From the personal Estate of Severino Garofano, the man responsible for much of Puglia’s elevation, comes this 100% Negroamaro. Wonderful depth of aromas with complex spice and plum, berry fruit. Seductive velvety palate showing structure and multi-layered complexity, very well judged extraction of tannins and a long harmonious length. Up to 5 years plus. £5.99; MeW

Masseria Monaci, I Censi, Puglia 2000

Half Negroamaro and half Primitivo with delicacy and a broadness from the latter. Soft, silky mouthfeel with a fine marriage achieved between the grape blend. Structure is deeper than pure Negroamaro with a certain spiciness and grip of tannins. Hints at a future of 5–10 years although approachable soon. £6.99; MeW

Rivera, Il Falcone, Puglia 2000

A Puglian classic with a charming perfumed nose and some spiciness over pure berry fruit. Soft, silky entry, firm fruit and oak tannins. Long, structured and built to last for 10 years plus. £9.50; MnW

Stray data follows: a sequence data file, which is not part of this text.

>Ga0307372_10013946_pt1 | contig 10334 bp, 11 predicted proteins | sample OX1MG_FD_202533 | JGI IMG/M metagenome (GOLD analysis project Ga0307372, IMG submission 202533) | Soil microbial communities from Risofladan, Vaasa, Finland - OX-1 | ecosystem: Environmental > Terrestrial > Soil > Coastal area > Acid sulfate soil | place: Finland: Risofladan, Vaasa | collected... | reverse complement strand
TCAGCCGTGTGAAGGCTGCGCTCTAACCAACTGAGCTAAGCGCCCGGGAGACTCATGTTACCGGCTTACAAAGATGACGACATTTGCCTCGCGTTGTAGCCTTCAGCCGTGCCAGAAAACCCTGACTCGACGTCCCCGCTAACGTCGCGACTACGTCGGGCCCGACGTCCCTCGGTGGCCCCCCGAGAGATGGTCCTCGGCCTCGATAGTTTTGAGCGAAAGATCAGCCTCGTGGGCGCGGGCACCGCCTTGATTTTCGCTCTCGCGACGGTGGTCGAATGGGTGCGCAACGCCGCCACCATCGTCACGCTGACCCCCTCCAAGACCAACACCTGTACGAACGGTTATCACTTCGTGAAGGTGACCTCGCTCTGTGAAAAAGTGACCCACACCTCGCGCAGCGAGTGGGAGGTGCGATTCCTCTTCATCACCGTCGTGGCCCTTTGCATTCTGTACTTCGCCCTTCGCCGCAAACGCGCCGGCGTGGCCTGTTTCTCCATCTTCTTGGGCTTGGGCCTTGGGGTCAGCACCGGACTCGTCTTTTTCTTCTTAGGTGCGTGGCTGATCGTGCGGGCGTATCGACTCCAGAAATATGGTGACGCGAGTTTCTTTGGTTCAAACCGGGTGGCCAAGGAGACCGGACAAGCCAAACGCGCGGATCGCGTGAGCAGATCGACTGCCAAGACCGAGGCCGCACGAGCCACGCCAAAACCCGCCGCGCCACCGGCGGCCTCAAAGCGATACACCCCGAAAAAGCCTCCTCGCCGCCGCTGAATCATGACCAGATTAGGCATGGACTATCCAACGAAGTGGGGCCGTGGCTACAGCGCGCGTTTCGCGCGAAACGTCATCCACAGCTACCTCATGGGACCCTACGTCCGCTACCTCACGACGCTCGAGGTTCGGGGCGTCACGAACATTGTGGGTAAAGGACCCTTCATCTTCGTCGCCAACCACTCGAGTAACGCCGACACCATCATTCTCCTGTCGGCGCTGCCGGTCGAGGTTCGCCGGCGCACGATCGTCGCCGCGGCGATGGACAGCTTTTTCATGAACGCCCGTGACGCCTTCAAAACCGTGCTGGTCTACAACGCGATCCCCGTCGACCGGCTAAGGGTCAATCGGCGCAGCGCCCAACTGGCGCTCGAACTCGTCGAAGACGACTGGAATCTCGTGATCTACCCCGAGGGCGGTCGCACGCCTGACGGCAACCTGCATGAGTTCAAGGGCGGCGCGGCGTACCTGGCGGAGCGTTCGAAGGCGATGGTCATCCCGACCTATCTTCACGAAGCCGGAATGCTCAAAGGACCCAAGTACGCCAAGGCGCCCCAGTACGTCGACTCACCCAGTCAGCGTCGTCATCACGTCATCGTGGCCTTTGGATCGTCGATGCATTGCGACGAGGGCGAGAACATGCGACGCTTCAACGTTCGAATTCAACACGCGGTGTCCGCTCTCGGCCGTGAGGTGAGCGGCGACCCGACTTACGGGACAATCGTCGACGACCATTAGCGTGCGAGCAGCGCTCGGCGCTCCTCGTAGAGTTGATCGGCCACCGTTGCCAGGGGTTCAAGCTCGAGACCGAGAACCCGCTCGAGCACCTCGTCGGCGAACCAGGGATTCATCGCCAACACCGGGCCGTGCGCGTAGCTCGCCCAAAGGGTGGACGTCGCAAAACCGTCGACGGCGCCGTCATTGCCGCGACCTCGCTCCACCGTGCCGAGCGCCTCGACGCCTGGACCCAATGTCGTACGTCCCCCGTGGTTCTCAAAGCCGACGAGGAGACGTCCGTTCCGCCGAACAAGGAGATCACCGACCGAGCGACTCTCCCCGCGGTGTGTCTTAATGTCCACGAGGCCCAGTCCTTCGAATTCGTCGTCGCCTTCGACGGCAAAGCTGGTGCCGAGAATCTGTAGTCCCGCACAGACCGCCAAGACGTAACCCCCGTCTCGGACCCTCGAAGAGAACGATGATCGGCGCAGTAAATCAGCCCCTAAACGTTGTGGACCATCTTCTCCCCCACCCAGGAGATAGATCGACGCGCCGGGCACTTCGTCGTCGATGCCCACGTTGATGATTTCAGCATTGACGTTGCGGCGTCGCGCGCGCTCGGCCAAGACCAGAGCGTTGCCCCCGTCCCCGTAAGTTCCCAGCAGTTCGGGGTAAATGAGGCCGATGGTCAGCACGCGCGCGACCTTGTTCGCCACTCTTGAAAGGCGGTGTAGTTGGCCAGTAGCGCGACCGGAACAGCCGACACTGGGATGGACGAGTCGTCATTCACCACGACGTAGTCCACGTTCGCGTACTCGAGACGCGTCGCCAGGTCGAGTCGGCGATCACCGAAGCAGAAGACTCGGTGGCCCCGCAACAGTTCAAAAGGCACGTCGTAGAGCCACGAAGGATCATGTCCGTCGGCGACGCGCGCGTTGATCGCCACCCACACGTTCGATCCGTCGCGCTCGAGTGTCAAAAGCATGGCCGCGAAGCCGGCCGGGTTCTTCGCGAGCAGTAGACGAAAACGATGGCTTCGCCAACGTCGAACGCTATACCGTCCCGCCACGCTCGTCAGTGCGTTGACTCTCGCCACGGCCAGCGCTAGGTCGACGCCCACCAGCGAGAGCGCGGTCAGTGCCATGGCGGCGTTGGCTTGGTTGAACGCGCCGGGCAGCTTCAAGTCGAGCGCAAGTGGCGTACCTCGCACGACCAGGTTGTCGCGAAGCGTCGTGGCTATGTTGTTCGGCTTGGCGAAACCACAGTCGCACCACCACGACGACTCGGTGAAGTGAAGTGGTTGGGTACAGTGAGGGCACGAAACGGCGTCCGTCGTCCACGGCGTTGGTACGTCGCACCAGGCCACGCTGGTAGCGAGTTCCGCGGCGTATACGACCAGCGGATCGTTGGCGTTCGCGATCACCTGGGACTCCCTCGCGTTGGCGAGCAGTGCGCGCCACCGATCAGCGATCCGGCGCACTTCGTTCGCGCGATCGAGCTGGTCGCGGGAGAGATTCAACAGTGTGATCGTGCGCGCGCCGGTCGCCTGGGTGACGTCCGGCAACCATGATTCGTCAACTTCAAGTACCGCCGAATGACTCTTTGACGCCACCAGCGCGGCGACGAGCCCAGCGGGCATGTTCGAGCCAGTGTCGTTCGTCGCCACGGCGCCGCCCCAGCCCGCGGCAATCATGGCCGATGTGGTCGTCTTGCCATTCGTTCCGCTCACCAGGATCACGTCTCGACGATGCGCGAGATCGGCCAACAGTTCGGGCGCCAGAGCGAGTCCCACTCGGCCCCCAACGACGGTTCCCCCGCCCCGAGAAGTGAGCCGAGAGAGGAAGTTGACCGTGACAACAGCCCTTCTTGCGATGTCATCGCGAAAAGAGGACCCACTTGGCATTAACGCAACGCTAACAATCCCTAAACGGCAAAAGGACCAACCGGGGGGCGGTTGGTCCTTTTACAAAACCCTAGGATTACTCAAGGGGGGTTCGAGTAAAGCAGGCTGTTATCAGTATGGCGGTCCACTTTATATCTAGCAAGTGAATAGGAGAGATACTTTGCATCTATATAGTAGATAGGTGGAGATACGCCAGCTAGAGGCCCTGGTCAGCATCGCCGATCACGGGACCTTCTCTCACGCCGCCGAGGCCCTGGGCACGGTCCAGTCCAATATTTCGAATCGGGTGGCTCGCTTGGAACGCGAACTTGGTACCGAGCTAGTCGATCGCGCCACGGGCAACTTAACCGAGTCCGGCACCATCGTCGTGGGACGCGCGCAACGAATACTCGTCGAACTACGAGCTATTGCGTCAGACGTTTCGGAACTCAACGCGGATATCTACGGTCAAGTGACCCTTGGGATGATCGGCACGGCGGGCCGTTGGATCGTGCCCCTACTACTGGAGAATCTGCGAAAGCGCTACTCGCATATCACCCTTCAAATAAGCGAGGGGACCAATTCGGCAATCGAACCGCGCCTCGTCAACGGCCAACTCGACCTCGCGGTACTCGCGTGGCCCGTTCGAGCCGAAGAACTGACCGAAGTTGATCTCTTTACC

Rivera, Puer Apuliae, Castel del Monte, Nero di Troia, Puglia 2000

Lovely direct purity with mouthfilling, juicy fruit and a touch of spice and earth. Despite advancing age the tannins are still solid and power hints at long future. Up to 5 years plus. £17; MnW

Torrevento, Vigna Pedale Riserva, Puglia 2001

100% Nero/Uva di Troia with fragrant, pure grape aromas. Juicy, succulent palate with a pure grip of tannins and ripe fruit balance. Lovely softness on the palate with an impressively long length of flavour. Up to 3 years. £6.99; TrW

Trulli, Amativo, Puglia 2001

60% Primitivo and 40% Negroamaro with a lovely interplay between oak, depth of fruit and sweetness of tannins. Approachable fruit style and impressive structure with balanced acidity and complex length. Up to 5 years. £7.99; Ita

Cantine Due Palme, Primitivo, Puglia 2002

Straightforward, good value example which displays earthy, brambly fruit. Rich, ripe and quite sweet. Easy drinking, best consumed now. LTm (by order only, ring for details)

Carparelli, Primitivo-Tarantino, Puglia 2002